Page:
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      Engaging black sub-Saharan African communities and their gatekeepers in HIV prevention programs: Challenges and strategies from England

      1 , , 2

      Family Medicine and Community Health

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      African communities, HIV prevention, gatekeepers

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          Abstract

          Objective: HIV infection is a sensitive issue in black communities [Serrant-Green L. Black Caribbean men, sexual health decisions and silences. Doctoral thesis. Nottingham School of Nursing, University of Nottingham; 2004]. Statistics show black sub-Saharan African (BSSA) communities disproportionately constitute two-thirds of people with HIV [Heath Protection Agency. Health protection report: latest infection reports-GOV.UK; 2013]. African communities constitute 30% of people accessing HIV treatment in the United Kingdom yet represent less than 1% of the population [Health Protection Agency. HIV in the United Kingdom: 2012 report; 2012], [Department of Health. DVD about FGM. 2012. Available from fgm@dh.gsi.gov.uk.]. This article explores the sociocultural challenges in engaging BSSA communities in HIV prevention programs in England and possible strategies to improve their involvement.

          Methods: Twelve focus group discussions and 24 semistructured interviews were conducted in a 2-year period with participants from the BSSA communities and sexual health services in the West Midlands, England. The research was supported by the Ubuntu scheme, a sexual health initiative working with African communities in Birmingham, England.

          Results: Ineffective engagement with African communities can hinder the effectiveness of HIV prevention programs. Skills and strategies sensitive to BSSA culture are important for successful implementation of prevention programs. HIV prevention programs face challenges including stigma, denial, and marginalized views within BSSA communities.

          Conclusion: Networking, coordination, and cultural sensitivity training for health professionals are key strategies for engaging BSSA communities in HIV prevention programs.

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          Most cited references 16

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          Qualitative research and evaluation methods

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              Parental influences on young people's sexual behaviour: a longitudinal analysis.

              Both family structure and processes have been associated with young people's sexual behaviour, but most studies are cross-sectional and focus on only one outcome: age at first intercourse. This paper uses longitudinal data from a survey of Scottish teenagers (N=5041) to show how low parental monitoring predicts early sexual activity for both sexes (with some reverse causation), and for females it also predicts more sexual partners and less condom use. A lot of spending money also predicts early sexual activity and, for males, having more sexual partners. Comfort talking with parents about sex, however, seems to bear little relationship to sexual behaviour.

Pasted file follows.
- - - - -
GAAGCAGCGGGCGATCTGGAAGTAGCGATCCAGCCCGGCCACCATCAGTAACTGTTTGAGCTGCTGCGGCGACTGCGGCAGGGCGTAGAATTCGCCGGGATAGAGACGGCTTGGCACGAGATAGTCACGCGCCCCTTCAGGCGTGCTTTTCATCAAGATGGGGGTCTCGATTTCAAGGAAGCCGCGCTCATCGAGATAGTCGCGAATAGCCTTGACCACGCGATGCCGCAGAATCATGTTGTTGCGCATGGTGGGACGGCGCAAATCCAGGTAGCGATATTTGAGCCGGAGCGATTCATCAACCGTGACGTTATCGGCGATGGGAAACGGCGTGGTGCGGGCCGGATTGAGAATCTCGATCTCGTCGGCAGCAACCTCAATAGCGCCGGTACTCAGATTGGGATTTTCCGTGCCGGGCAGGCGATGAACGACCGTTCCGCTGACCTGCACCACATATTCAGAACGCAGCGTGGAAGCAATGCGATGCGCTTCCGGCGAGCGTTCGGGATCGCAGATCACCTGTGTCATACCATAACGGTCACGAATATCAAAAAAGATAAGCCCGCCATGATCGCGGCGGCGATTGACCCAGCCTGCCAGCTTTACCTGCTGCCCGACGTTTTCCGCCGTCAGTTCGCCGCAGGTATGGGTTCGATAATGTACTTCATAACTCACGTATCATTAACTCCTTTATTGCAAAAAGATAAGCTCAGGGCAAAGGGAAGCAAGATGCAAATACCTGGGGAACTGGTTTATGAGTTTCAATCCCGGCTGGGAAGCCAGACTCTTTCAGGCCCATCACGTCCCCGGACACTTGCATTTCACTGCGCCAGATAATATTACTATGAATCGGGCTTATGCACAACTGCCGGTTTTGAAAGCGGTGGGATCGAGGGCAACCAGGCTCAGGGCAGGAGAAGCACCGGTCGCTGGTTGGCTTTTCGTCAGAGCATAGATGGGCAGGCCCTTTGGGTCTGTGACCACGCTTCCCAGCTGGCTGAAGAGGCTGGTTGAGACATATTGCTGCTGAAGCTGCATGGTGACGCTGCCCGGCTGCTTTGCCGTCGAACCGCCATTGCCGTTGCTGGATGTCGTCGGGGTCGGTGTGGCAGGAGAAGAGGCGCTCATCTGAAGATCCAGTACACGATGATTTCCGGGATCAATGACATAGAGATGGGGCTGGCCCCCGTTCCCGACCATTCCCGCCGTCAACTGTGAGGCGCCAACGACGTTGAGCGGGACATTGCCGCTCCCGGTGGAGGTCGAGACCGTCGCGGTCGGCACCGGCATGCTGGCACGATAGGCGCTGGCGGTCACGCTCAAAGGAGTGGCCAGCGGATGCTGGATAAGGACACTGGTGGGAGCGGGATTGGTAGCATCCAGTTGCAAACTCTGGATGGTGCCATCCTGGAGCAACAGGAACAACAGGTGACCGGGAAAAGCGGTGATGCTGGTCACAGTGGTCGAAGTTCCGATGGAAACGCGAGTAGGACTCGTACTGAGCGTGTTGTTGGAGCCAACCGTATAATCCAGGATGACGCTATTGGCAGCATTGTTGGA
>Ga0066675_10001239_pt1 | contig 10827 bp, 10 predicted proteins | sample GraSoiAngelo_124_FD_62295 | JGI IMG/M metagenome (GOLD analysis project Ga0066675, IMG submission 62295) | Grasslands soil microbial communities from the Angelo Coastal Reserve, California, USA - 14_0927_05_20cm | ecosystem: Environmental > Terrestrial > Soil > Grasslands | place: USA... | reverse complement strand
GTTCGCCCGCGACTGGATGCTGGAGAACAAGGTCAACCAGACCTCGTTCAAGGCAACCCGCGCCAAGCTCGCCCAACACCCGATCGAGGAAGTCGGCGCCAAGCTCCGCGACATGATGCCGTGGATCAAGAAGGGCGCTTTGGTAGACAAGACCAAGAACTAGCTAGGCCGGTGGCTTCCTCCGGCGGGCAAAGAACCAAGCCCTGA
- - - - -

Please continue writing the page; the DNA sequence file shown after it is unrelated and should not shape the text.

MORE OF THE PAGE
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                Author and article information

                Journal
                FMCH
                Family Medicine and Community Health
                FMCH
                Compuscript (Ireland )
                2009-8774
                2305-6983
                December 2016
                December 2016
                : 4
                : 4
                : 22-29
                Affiliations
                1Faculty of Education Health and Wellbeing, University of Wolverhampton, Wolverhampton, UK
                2Centre for Health and Social Care Research, Faculty of Health and Wellbeing, Sheffield Hallam University, Sheffield, UK
                Author notes
                CORRESPONDING AUTHOR: Laura Serrant, PhD, MA, BA, PGCE, Centre for Health and Social Care Research, Faculty of Health and Wellbeing, Sheffield Hallam University, Research Room F617, Robert Winston Building Collegiate Crescent, Sheffield S10 2BP, UK, E-mail: l.serrant@ 123456shu.ac.uk
                Article
                FMCH.2016.0130
                10.15212/FMCH.2016.0130
                Copyright © 2016 Family Medicine and Community Health

                This is an open-access article distributed under the terms of the Creative Commons Attribution 4.0 Unported License (CC BY-NC 4.0), which permits unrestricted use, distribution, and reproduction in any medium, provided the original author and source are credited. See https://creativecommons.org/licenses/by-nc/4.0/.

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                Self URI (journal page): http://fmch-journal.org/
                Categories
                Original Research

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